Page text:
“A wrong movie makes you suffer for 90 minutes. A wrong government makes you suffer for four years” according to the title card at the beginning of Wang I-Fan’s madcap Taiwanese comedy, Get the Hell Out (逃出立法院, Táo Chū Lìfǎyuàn). A deliberately unsubtle political satire, Wang’s debut feature ultimately has its heart in the right place as its hapless hero comes to the conclusion that he just wants to protect his “home” and, ironically starts to believe he can really do that through the democratic process now that the legislative palace has literally been destroyed and rebuilt, freed of “idiot” zombies.
Bumbling security guard with a nosebleed problem Wang You-Wei (Bruce Ho) has relatively little interest in politics. In fact, he’s only working in the building because his childhood crush Ying-Ying (Megan Lai) has recently become an MP standing on a single issue of getting the building of a foreign chemical plant she holds responsible for a plague of “idiot” rabies in her home town cancelled. Despite the prevalance of actual physical fights in the parliament, Ying-Ying is forced to stand down after her rival colludes with friendly press to provoke her into a violent outburst which results in a barrage of misogynistic criticisms that she obviously has trouble controlling her emotions and is unfit for office. Trying to protect her in the fray, You-Wei becomes an accidental hero in the media for valiantly defending press freedom. What ensues is a battle of influence as both sides try to manipulate the political capital of You-Wei’s unexpected celebrity, Ying-Ying hoping to convince him to take over her seat and oppose the chemical plant, and her rival Kuo-Chung (Wang Chung-huang) hoping he’ll join his cypto-fascist “Better Generation” faction to support it.
Openly described as a gangster, the garishly dressed Kuo-Chung is a symbol of thuggish, vacuous populist politics, expert at playing the system to his advantage. The irony is that You-Wei starts to use his political brain but is operating under a misapprehension. His goal is impressing Ying-Ying and he incorrectly assumes getting more power by throwing his lot in with Kuo-Chung will help him do that, but all she cares about is getting the chemical plant cancelled to save her hometown with a secondary goal of eliminating the threat from the weird “plague” she assumes is caused by toxic waste and turns the infected into rabid “idiots”. Some might say the political class is already zombified, a bunch of numbskulls drunk on power, or that it’s the populace who are sleepwalking through their lives, but no one was really prepared for the prime minister getting turned into a zombie after a meeting with a foreign head of state to discuss the economics of the chemical plant.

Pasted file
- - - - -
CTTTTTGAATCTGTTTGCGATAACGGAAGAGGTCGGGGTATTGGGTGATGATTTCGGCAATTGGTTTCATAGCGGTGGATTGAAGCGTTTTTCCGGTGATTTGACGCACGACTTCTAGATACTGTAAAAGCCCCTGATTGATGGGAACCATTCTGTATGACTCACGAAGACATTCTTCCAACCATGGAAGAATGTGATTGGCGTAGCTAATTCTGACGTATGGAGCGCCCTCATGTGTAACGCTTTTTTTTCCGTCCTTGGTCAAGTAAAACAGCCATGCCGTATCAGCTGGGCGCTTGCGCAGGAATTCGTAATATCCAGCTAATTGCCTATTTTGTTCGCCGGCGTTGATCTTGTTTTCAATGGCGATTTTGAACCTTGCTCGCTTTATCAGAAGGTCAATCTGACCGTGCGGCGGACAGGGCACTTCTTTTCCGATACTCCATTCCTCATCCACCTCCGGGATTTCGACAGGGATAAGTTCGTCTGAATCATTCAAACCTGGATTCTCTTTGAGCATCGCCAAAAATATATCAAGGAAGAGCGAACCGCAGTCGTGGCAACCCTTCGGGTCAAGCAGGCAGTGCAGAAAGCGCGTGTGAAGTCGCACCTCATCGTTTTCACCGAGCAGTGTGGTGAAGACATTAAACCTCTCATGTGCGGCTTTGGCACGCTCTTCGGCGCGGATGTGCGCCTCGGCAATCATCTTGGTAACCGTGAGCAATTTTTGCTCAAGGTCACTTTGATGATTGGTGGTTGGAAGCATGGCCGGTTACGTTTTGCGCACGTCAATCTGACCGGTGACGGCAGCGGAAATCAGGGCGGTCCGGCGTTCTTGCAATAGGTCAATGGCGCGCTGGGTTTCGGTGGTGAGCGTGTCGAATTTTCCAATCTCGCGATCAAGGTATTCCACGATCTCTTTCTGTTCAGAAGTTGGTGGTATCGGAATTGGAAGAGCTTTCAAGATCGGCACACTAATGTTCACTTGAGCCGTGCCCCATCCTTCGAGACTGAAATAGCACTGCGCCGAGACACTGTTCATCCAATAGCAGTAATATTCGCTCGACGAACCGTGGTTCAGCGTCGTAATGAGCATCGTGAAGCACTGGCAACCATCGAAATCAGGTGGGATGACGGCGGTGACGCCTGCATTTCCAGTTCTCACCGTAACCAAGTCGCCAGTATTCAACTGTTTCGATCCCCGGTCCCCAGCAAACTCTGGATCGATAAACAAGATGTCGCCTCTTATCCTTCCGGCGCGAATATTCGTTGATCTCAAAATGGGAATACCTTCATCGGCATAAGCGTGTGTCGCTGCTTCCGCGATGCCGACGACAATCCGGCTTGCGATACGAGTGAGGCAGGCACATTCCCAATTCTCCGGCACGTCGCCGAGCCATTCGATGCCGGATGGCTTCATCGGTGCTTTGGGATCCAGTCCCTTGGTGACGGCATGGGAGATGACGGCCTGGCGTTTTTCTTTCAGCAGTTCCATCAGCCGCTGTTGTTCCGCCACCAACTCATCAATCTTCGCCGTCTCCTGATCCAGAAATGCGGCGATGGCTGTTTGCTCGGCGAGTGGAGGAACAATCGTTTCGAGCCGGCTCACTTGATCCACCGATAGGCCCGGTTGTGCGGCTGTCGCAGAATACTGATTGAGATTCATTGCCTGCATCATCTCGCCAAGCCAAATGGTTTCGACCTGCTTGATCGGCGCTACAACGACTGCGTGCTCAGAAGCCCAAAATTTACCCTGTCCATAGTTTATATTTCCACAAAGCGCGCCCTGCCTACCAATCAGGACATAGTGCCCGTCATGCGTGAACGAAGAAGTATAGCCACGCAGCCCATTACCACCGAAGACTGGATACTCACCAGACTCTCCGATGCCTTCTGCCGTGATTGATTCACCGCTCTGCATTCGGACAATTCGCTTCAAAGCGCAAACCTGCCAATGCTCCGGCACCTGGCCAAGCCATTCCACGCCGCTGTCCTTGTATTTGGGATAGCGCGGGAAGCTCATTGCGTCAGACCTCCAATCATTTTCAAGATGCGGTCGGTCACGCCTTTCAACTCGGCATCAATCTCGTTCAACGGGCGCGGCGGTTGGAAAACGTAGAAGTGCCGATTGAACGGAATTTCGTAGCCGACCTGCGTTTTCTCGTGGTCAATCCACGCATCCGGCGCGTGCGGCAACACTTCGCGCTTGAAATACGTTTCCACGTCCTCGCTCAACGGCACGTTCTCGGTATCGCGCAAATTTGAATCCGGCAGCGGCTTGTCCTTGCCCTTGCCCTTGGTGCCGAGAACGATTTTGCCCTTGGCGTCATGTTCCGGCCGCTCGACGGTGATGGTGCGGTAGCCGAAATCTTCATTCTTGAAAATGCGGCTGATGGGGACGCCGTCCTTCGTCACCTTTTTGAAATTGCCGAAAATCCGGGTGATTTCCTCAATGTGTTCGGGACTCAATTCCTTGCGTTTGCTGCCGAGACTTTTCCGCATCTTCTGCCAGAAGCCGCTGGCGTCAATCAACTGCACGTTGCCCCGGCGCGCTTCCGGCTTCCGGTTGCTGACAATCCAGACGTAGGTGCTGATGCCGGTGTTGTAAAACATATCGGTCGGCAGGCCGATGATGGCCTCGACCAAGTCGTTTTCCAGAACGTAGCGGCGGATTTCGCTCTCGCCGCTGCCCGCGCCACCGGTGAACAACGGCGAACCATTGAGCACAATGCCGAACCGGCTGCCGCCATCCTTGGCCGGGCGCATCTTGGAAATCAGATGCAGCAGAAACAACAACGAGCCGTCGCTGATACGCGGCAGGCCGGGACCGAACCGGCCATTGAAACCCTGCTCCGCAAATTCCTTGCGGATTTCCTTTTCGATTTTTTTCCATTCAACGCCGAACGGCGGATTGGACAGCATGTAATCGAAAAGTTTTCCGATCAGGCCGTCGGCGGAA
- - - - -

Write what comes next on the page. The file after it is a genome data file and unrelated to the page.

As Ying-Ying puts it, she spent so much time fighting to get in to parliament, and now she’s desperately trying to fight her way out. Wang’s “infection” allegory takes direct aim at a corrupt political class who might not care about the various risks of the chemical plant because they only affect a small group of relatively poor people living in a remote coastal village while the supposed economic and political benefits are important for the national good. But what Ying-Ying and You-Wei come to realise is that the entire nation is their “home” and so they must protect it by making it better and that starts by curing the “plague” of “politics”. Nevertheless, even if you get rid of Kuo-Chung another like him will rise, identically dressed, in his place because the battle for democratic freedom is never really won.
Wang throws every post-modern device he can think of at the screen from Streetfighter graphics to onscreen karaoke lyrics and ironic product placement in the greatest tradition of low budget, nonsense Taiwanese comedies with the necessary consequence that the gags come thick and fast and are largely disposable while the spy movie pastiche complete with megalomaniacal, techno-genius villain never quite takes off. Nevertheless, there is gory zombie action aplenty filmed with cartoonish glee and not a little irony as Ying-Ying and You-Wei attempt to fight their way out of the corrupt parliament before it all gets blown to hell only to walk right back in there afterwards with a positive message of altruism and personal responsibility as they commit to rebuilding better with a revitalised idealism and belief in the power of democracy purged of the plague of idiocy.
Get the Hell Out streamed as part of Scene Taiwan 2020.
Original trailer (English subtitles)